'I wasn't surprised my son was knocked out... I never expected to be told he had a 1% chance of living'
"It's in my blood now."
Ben Robinson would have been 22 now. It's hard to predict what his life would be revolving around but rugby would surely figure strongly.
We'll never know, and neither will Peter Robinson, his father. Ben died, aged 14, back in January 2011 when he suffered brain injuries while playing for his school Carrickfergus Grammar, against Dalriada. The coroners determined that the teenager had died from something known as Second Impact Syndrome - he had suffered one concussion and returned to play only to receive another concussive blow.
Seven and a half years on from that bitter, desperate tragedy and Peter Robinson continues to honour his son's memory by raising awareness about concussion.
Speaking to SportsJOE from the village of Rosewell, Midlothian (Scotland), where he works as a learning assistant, Robinson's driving force is concussion awareness. Sport Northern Ireland has a new website - Concussion NI - that he is promoting but that's only the tip of the iceberg.
"At the elite level, they are nearly there with regards to recognising and treating concussion. Their eyes and ears are open.
"Still, it is good when you hear an uproar. In years gone by, guys would have got a pat on the back if they got up from a heavy blow and played on. They would have been praised for being a macho man.
"We're still seeing that today with some former players going on about tackle heights and moans about dodgy calls and red cards. That doesn't help much."
Peter has three other children, Holly (from his marriage to his ex-wife Karen), Gregor and Isla. "Gregor is a mad keen footballer," says Robinson.
"I was out watching him the other day and he was concussed after a clash of heads. Real case of Bambi legs. He is helped to the sideline and the referee comes over soon after and said, 'If he's feeling okay, he can go back on'.
"If we hadn't been there to see that - myself and his coach - he could have been sent out again. We were lucky. One of the links in the safety chain worked that day."
It all brought back uncomfortable memories of that day in January, seven years ago, when Ben was sent back out to play when he should have been kept well clear of the pitch.
"Karen knew," he says. "She knew something was wrong with her boy. But all the experts - all the people who were supposed to be in the know - they told her he would be fine. She placed her faith in others. The whole system failed that day.
"When the pathologist mentioned 'Second Impact Syndrome', I had never heard of it before. There was no mention of concussion or severe traumatic brain injury, but that's what it was.
"When I entered the hospital that day (in 2011), it was the same thing. There was no talk about concussion. Concussion can be fatal and they are finally telling it like it is."
Peter grew up in Lurgan, Antrim and Lurgan Rugby Club was the literal stone's throw away from his house. He played with the club from the age of eight until his late 30s. During that time he had one confirmed concussion and he was hospitalised as a result. Still, as a lifelong rugby player, and fan, he took it as par for the course.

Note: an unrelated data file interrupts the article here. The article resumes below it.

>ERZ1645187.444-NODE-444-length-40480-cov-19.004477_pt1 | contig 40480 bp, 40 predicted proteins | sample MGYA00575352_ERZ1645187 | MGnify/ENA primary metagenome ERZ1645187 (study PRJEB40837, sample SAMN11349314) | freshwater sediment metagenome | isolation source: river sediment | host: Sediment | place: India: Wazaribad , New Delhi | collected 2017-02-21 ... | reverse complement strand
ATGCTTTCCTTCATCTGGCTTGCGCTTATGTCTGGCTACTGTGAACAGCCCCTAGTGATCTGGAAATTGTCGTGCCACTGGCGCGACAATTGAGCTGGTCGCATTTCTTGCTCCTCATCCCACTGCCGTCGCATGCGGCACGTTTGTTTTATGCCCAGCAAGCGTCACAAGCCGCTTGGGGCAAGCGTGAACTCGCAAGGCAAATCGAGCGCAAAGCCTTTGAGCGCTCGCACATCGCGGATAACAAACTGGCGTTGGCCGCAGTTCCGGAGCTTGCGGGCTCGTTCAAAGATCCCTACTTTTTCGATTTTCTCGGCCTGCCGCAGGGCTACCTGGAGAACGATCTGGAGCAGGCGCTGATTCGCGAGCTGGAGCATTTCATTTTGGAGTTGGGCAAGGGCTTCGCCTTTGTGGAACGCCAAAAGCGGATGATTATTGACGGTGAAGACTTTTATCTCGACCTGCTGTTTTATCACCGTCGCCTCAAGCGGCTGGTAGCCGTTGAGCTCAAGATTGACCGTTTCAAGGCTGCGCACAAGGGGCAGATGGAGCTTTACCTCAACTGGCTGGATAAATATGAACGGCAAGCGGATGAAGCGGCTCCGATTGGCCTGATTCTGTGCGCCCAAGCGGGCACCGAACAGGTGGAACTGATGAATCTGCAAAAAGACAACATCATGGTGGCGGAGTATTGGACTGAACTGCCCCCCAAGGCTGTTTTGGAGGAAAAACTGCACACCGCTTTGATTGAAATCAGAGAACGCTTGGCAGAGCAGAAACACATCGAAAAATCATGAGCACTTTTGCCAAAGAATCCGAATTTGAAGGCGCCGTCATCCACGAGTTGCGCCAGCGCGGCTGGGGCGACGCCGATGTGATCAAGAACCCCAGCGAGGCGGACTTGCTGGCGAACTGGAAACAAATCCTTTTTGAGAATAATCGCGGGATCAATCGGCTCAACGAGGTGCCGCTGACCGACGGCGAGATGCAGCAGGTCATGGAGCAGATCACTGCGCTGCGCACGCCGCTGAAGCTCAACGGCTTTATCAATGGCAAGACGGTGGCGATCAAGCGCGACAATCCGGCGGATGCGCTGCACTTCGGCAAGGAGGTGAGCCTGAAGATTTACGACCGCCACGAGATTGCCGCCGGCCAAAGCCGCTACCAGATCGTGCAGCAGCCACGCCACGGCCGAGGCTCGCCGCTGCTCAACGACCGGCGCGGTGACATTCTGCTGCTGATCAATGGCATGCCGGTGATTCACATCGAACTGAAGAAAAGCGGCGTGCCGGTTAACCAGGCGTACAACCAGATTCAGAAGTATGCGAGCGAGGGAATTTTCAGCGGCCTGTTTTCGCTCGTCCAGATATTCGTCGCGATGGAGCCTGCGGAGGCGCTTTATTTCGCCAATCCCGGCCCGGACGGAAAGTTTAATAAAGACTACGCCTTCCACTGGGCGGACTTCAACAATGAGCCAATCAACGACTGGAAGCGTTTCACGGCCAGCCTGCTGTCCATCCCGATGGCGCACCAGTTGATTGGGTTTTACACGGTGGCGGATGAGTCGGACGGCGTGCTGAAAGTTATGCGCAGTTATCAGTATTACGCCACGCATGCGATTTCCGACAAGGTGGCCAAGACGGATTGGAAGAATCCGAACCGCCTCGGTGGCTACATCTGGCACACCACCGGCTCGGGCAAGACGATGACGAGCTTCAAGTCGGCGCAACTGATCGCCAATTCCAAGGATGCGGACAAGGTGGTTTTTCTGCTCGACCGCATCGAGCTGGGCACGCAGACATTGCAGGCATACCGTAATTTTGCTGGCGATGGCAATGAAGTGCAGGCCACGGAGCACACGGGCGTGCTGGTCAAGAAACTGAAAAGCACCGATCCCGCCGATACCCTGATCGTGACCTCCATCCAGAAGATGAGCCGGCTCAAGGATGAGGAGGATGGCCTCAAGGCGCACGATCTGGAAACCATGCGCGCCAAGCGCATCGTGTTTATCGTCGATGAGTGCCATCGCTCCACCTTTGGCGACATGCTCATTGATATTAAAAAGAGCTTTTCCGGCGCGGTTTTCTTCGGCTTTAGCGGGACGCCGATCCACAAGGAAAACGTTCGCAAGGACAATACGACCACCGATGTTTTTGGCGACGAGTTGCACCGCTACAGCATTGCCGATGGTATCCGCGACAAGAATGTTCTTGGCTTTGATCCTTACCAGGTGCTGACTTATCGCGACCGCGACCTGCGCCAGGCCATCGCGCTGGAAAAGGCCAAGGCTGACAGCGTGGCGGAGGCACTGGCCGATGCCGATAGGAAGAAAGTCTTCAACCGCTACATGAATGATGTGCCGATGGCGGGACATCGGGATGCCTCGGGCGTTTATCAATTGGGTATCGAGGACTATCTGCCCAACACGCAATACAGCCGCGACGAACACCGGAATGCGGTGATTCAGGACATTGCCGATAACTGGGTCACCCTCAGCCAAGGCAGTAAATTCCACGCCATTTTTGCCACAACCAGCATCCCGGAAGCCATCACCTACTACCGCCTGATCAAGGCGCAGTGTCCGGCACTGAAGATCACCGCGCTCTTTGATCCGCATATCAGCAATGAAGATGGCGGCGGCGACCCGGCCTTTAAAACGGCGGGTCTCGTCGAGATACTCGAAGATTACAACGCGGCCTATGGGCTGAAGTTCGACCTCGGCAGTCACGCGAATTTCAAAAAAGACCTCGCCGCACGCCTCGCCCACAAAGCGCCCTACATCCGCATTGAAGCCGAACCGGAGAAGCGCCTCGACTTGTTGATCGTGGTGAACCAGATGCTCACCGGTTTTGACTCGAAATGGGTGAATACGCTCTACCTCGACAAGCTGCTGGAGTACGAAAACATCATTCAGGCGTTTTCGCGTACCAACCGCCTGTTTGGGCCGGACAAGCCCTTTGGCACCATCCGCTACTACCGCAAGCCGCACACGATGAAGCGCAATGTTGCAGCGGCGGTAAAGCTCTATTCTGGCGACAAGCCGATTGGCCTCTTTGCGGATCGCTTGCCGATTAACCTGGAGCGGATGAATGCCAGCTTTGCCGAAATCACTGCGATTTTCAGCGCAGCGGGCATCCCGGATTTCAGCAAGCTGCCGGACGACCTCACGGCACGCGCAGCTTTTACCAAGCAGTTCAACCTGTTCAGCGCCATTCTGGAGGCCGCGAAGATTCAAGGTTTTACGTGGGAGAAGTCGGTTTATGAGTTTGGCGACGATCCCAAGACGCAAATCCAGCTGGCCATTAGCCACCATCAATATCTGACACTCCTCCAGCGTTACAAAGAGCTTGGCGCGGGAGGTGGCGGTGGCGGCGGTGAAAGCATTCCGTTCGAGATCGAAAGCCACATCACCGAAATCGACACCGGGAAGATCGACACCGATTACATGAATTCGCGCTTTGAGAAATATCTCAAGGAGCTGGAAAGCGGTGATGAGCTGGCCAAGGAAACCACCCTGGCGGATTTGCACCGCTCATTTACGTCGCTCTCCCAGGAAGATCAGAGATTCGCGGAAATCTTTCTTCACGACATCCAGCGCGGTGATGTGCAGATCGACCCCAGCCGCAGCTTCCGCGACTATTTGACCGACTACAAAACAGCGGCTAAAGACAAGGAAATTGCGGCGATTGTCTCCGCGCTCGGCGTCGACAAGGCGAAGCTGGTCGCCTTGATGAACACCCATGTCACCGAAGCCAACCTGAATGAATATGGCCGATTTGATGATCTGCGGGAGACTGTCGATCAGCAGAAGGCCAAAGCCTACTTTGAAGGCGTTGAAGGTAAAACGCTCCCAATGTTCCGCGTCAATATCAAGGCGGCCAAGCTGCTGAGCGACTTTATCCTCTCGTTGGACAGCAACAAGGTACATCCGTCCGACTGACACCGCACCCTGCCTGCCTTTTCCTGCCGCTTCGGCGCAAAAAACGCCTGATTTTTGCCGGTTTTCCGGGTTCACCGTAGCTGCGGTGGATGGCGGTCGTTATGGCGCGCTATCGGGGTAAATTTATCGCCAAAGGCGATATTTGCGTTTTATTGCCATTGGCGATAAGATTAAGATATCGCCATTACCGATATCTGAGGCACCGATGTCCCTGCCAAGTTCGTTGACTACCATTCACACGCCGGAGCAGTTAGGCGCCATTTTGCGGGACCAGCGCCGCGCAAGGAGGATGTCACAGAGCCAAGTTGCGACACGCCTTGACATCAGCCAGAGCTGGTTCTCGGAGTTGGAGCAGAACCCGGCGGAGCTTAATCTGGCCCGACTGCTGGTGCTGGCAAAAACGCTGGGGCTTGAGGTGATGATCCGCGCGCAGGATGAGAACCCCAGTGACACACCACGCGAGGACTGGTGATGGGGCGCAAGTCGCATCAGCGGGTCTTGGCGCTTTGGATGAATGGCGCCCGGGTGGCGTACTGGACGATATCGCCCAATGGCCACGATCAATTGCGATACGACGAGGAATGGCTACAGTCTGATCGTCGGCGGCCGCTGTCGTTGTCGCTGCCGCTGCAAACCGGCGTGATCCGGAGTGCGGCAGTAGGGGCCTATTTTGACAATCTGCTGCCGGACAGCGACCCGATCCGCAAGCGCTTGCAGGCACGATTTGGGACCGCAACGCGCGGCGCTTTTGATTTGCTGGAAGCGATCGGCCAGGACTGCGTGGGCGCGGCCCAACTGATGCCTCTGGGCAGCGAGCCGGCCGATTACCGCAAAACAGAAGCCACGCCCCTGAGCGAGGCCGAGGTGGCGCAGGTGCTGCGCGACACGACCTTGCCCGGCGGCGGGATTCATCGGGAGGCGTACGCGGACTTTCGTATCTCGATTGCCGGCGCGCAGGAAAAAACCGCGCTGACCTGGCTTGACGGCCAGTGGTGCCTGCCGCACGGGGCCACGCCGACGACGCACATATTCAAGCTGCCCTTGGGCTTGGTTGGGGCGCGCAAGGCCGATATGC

"I expected Ben to get broken arms, noses and the like from playing rugby," he admits.
"When I heard he was knocked out, that day, I was not surprised.
"What I did not expect was to be told by doctors that the injuries he sustained playing rugby, that day, were what they would normally see in a car accident. I did not expect to hear, 'Your son has a 1% chance of living'."
The heartbreak was as raw and woeful as you could ever imagine.
One could forgive Peter Robinson if he wanted nothing to do with rugby any more, but he has hung on in there and is determined to get the word out there about concussion to as many people as he can.
"In a way," he says, "we've created a monster and now we're trying to reel it back in. Rugby is a collision sport but some of the collision are fearful now.
"When Jonah Lomu first emerged, he was seen as a freak. Now Lomu wouldn't get into some school teams. Now there are 30 freaks on a pitch."
As much as the professional game has taken a lead, when compared to other sports, about concussion, there are still worrying incidents and occurrences. Last month, for instance, All Blacks centre Ryan Crotty was concussed for the fifth time in 18 games. He sat out one game and was back a fortnight later.
"Young players see their role models bouncing back from concussion after a week out and they think they can do it too," says Peter. "I was the worst dad in the world for Gregor when I got him to sit out for three weeks after his concussion. He eventually came to me, though, and said I was right."
There are encouraging signs from within the pro ranks. Rory Lamont was "lambasted" around a decade ago when he first came out to speak about his concussion history. There was not as much of a backlash when Clermont and Canada legend Jamie Cudmore did likewise. It did not stop some dissenting voices from calling him "soft" but Robinson questions the reasoning of anyone that thinks Cudmore is soft.
And perhaps the greatest encouragement comes from the calls and emails he gets from parents, just like himself.
"I got a call last week from a parent that told me they had seen the signs when they were at their son's game. They played it safe and the hospital confirmed concussion.
"There's something we can do. That's what drives me on now. It's in my blood now.
"Mismanagement of concussion is the biggest harm. We just have to get the message right."
For more on Sport NI's Concussion awareness drive, check out the website HERE.